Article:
IE 11 Not Supported

For optimal browsing, we recommend Chrome, Firefox or Safari browsers.

More Research Says Social Media Impacts Student Academics

OSF Saint Anthony's Health Center in Illinois is advising school personnel and parents that they need to teach students about social media and how to develop a healthy sense of self-worth and resilience.

social media mental health,Mental,Health,,Illness,,brain,Development,,medical,Treatment,Concept,,Sad,And
(TNS) — There is growing evidence linking heavy social media use with increased risks for anxiety and depression, according to OSF Saint Anthony's Health Center.

Officials said that these mental health issues can, in turn, impact a student's school performance, such as difficulties focusing, studying, or even simply attending school.

"The pressure to maintain a perfect online image, fueled by constant comparison to peers, can lead to feelings of inadequacy and anxiety," according to Staci M. Knox, LCSW, manager of psychological services at OSF Saint Anthony's Health Center.

"Young people may experience fear of missing out when they watch the highlight reels of their friends' lives, bringing on feelings of loneliness and isolation," she said. "In addition, exposure to cyber bullying and negative comments can take a toll on their self-esteem, putting them at risk of experiencing depression."

OSF officials said it's important for caregivers and school personnel to understand what is happening on social media and how to reduce its negative impact. Virtual spaces have become a constant presence in the lives of young people, offering social connectedness and the ease of instant communication — as well as challenging situations that can have negative impacts on youth mental health.

"Sometimes conversations about mental health can reveal that a young person has thoughts or plans to hurt themself or another person," Knox says. "If this happens, they are in crisis and need help promptly."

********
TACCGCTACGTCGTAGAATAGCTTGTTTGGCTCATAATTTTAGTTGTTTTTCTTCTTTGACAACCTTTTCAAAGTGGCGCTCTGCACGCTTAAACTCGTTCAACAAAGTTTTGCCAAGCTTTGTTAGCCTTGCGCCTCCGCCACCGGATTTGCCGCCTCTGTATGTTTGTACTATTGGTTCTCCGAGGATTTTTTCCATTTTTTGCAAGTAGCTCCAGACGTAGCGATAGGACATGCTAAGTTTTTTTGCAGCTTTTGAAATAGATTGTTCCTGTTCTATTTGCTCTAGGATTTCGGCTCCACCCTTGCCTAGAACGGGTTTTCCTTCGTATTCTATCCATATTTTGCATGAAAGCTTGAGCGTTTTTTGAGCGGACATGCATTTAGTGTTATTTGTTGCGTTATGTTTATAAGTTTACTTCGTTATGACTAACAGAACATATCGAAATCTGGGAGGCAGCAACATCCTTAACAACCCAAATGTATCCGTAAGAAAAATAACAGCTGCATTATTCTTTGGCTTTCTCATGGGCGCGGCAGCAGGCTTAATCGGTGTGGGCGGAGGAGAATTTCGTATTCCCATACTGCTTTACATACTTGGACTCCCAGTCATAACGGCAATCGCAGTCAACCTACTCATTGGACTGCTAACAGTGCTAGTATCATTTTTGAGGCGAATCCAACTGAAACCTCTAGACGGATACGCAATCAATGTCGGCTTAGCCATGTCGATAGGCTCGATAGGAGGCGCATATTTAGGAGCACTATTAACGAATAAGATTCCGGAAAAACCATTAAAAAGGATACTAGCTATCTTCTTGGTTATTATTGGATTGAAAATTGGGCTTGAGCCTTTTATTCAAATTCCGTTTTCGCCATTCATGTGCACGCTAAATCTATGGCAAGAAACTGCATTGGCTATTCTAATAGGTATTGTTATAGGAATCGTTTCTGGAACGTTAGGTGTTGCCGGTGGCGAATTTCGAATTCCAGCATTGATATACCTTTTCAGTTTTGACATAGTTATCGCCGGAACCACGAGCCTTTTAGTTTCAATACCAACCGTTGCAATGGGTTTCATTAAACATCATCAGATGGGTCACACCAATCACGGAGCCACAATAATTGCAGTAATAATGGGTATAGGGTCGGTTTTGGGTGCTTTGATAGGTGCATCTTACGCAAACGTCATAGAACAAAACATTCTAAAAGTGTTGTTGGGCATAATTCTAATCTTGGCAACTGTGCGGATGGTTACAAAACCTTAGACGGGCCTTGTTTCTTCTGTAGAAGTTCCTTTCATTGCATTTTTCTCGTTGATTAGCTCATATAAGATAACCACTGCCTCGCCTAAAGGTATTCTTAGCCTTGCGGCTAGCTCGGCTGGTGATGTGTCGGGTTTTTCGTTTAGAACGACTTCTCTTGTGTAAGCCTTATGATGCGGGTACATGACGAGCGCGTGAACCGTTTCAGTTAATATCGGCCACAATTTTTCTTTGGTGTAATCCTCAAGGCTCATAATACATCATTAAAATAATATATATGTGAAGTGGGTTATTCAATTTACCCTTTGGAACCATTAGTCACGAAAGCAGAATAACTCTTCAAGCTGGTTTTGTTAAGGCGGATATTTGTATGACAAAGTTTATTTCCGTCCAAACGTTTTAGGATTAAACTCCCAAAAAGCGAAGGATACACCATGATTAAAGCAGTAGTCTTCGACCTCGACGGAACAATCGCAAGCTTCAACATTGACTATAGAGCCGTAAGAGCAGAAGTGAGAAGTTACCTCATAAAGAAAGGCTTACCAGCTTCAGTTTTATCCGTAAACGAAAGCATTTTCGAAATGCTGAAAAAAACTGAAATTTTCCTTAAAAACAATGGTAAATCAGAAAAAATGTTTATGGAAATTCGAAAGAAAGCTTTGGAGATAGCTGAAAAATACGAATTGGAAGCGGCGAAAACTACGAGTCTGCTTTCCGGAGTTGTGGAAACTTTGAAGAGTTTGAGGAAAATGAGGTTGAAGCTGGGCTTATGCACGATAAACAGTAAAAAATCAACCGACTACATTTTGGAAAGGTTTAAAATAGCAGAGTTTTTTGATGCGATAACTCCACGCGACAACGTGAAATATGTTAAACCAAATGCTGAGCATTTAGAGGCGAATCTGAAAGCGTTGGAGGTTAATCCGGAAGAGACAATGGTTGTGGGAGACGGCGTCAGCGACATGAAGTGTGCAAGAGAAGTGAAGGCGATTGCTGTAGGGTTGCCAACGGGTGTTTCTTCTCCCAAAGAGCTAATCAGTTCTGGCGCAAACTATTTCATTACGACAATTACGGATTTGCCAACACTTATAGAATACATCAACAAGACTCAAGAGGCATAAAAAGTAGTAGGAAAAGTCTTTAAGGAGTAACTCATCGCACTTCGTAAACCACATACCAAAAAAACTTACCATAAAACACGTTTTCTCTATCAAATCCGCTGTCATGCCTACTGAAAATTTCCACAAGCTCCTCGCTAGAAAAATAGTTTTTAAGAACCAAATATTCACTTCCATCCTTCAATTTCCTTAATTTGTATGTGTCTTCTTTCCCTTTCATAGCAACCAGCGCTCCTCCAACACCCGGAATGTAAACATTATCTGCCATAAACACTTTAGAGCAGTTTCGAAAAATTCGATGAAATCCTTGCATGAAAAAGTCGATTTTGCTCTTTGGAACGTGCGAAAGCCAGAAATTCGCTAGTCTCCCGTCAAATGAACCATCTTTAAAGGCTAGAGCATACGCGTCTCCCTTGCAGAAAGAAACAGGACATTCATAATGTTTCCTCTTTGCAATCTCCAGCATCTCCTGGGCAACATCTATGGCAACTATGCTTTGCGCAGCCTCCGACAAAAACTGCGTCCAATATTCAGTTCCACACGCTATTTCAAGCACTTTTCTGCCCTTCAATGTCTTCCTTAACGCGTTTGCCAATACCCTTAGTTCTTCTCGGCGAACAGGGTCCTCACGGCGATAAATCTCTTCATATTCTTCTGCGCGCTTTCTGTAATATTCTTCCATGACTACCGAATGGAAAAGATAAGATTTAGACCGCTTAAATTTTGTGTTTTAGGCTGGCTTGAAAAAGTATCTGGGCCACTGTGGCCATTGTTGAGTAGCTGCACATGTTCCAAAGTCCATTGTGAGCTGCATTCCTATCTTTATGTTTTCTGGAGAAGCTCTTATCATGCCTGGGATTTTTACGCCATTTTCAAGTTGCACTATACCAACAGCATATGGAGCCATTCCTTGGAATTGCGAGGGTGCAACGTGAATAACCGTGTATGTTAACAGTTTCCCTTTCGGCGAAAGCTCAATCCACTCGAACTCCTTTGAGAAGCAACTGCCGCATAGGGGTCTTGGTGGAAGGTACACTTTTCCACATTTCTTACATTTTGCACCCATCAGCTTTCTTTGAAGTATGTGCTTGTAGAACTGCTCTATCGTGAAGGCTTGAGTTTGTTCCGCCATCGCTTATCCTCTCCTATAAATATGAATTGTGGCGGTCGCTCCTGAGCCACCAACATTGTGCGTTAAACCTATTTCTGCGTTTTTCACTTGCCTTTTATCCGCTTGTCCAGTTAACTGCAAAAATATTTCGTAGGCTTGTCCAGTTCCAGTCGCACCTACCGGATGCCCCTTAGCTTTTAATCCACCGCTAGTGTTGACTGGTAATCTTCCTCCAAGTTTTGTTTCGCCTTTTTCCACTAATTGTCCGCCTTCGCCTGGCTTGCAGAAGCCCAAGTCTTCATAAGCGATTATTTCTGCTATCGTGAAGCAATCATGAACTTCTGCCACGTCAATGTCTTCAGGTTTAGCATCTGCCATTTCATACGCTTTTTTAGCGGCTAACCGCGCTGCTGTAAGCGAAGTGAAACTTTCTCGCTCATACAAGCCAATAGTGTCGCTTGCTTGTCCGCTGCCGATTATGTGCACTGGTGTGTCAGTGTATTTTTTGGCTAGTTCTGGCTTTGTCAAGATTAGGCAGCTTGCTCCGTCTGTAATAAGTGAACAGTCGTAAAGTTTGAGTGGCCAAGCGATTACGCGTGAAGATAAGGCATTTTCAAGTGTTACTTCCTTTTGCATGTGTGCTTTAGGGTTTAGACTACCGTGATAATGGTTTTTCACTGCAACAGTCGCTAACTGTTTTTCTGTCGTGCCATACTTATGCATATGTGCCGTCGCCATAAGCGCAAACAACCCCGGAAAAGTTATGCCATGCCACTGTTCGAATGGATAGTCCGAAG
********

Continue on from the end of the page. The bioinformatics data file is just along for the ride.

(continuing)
With the new school year underway, OSF officials said it is crucial for parents, caregivers, teachers, coaches, counselors and school administrators to work together to educate and support young people in navigating responsibly the challenges of a digital world while fostering a healthy sense of self-worth and resilience. They cited the new Mental Health America toolkit, "Selfies, Social, and Screens: Navigating Virtual Spaces for Youth".

The toolkit covers:

  • The basics of what youth are doing online
  • How online activity can impact mental health
  • Tips for talking to youth about difficult feelings they may experience
  • How to help young people reduce the potentially harmful effects of social media.

The toolkit also includes information and tips written exclusively for youth. Free, confidential, anonymous screening tools are available at

OSF St. Anthony's Psychological Services have mental health clinicians who can help students of all ages address mental health concerns; for appointments call 618-474-6240. More patient care information is online at

If you think a child or teen is in immediate danger of taking suicidal action, call the National Suicide Prevention Lifeline at 988.

©2023 The Telegraph (Alton, Ill.). Distributed by Tribune Content Agency, LLC.